The campus notification requirement
In the wake of the Virginia Tech shootings and so many other campus security events, a bill has been passed and signed into law by President Bush that requires immediate notification of the campus in the event of an emergency. The bill passed a new provision to the "Jeanne Clery Act", and was supported by Security On Campus, a non-profit group formed by the parents of Jeanne Clery, who was killed on the Lehigh University campus in 1986.
From what I can tell, the provision is fairly general and doesn't require a particular notification method, but I can tell you that once vendors of the email notification and SMS notification systems hear about this, they are going use this bill to encourage purchase of their systems.
Just yesterday, I had a discussion with Dr. Adam Thermos, a leading school security consultant and the presenting speaker on our recent Colleges & University Security webinar.
"Schools are saying 'Yes, we want these [electronic notification] systems.' They just want to buy them and quickly add them onto their servers and let them run," said Thermos.
He added that schools do not generally put much weight into these systems because they are fully dependent on students and faculty volunteering their phones to receive text messages. Additionally, texts and emails aren't guaranteed to reach the students (who may not be in front of a computer or have their phone with them or on at all times). Dr. Thermos said the systems were a good addition for universities, but not a silver-bullet solution to the problem of campus notification.
In addition, this legal requirement signed by the president will probably be used by companies selling loudspeaker system and perhaps even digital signage. One thing is for sure: While none of these solutions are fully effective, if they are layered together they can indeed reach much of the campus. And that, I think, is a good thing in the case of a university emergency -- whether that is a tornado or an active shooter.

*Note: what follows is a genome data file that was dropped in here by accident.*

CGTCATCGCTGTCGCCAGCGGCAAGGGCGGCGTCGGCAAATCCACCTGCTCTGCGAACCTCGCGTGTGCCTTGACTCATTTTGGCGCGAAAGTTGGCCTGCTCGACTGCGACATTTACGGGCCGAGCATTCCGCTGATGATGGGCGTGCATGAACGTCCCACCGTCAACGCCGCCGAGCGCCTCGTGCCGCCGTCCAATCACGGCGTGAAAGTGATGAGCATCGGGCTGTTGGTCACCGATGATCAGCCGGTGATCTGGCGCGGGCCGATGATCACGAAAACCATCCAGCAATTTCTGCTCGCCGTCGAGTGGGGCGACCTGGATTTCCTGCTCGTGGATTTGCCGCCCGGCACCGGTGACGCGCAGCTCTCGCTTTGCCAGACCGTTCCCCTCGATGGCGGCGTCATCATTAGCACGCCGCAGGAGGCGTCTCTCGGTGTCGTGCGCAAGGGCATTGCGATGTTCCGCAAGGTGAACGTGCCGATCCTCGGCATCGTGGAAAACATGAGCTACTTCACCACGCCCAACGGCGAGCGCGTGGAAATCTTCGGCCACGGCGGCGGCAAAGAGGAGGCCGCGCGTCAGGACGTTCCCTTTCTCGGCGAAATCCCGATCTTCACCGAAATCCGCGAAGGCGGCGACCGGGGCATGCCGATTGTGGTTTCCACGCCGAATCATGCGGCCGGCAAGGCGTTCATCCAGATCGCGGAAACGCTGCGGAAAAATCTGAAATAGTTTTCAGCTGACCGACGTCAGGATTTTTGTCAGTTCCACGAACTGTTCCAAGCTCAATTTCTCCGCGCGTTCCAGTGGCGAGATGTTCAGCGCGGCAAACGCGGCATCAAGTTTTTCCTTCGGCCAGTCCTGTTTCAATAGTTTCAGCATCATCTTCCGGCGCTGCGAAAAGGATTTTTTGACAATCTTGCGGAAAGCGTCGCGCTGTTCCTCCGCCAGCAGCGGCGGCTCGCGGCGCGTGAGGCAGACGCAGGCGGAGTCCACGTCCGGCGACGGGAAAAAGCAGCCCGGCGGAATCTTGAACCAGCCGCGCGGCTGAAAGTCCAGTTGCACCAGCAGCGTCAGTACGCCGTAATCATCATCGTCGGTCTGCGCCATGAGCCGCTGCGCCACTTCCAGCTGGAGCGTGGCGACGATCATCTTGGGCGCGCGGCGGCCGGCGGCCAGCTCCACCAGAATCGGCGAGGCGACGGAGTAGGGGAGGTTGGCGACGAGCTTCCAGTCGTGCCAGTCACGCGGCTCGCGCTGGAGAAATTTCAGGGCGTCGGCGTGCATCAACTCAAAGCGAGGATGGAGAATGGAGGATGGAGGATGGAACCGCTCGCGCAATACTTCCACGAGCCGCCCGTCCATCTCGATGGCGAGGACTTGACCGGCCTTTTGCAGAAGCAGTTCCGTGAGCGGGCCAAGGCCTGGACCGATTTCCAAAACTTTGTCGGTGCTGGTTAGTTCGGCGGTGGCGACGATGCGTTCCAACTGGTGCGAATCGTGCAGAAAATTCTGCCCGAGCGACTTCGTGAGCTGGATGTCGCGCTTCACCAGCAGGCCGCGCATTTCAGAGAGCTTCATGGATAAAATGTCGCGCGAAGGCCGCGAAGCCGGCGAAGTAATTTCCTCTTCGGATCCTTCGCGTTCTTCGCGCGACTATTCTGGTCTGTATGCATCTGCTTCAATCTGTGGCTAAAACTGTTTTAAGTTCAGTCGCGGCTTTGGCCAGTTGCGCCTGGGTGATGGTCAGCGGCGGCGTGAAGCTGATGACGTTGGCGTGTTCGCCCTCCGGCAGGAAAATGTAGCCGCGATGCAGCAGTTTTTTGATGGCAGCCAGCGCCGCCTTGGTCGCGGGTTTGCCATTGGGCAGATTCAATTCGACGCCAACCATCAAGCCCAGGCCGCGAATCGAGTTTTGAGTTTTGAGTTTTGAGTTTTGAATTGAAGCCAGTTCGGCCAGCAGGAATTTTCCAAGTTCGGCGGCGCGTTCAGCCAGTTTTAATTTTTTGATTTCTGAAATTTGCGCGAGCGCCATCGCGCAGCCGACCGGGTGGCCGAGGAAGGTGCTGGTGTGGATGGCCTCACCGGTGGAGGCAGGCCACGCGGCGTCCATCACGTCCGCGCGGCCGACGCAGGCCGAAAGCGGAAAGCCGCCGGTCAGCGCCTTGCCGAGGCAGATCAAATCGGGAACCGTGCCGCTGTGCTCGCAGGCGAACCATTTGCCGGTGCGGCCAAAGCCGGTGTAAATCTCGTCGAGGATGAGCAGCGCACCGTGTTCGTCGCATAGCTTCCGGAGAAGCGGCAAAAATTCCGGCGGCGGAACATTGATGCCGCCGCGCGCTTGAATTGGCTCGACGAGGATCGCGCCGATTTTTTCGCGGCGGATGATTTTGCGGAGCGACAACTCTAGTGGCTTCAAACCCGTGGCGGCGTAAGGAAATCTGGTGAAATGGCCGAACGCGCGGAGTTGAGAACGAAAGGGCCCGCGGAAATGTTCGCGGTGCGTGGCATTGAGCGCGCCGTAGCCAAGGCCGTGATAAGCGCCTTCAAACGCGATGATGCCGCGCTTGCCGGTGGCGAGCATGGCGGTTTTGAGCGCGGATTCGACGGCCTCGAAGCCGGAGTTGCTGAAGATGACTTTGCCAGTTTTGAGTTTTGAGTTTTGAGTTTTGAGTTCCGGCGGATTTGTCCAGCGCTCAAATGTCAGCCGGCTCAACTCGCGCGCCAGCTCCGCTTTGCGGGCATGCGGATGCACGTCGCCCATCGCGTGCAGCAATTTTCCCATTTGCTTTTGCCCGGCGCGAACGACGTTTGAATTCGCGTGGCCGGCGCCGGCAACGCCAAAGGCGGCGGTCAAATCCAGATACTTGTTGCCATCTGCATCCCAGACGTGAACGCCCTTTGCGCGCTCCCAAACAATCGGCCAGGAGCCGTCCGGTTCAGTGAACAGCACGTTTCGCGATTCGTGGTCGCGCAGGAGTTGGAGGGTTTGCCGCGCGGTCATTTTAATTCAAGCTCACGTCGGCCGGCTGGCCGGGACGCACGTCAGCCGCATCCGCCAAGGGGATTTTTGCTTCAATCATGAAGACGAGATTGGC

Curiously, we're seeing the occasional ban on cell phones at school campuses. Like this recent example from Missouri, most of these bans occur at high school campuses, and not universities. Consider it proof again on why security methodology and solutions must be layered.
Overall, I look at this news story and see the greater picture: Security is converging with compliance. From CFATS for the chemical industry to TWIC for ports and this addition to the Clery Act, it's quite obvious that today's Chief Security Officer will be tomorrow's Chief Security Compliance Officer.
NBFAA and CSAA team for recruiting
Organizations launch online job recruitment service.
When SecurityInfoWatch.com was founded and first started reporting on security technologies and the business of our industry four years ago, one of my early conversations was with George Gunning, who is now a former president of the NBFAA. George and I sat on a couch at ISC East in New York and talked about the challenges the industry was facing. He told me at the time how alarm installing firms were very concerned with the issue of staffing. Those firms were concerned that there weren't enough new people coming into the industry to fill the open spots for technicians and installers and other frontline positions.
Since then, the association has been involved with a number of projects designed to remedy this. Its California chapter rolled out a massive apprenticeship program, and I understand that the CAA program has been studied for a national project.
In the same vein, I learned this week that the association is teaming up with the Central Station Alarm Association (CSAA). Together they are launching the "Security Industry Recruiting Center." The organizations say the center provides "an online source for matching qualified job seekers with security industry employers. Designed to be simple and cost-effective, the recruiting center will allow employers in the industry to post available career opportunities, as well as review resumes posted by new industry recruits."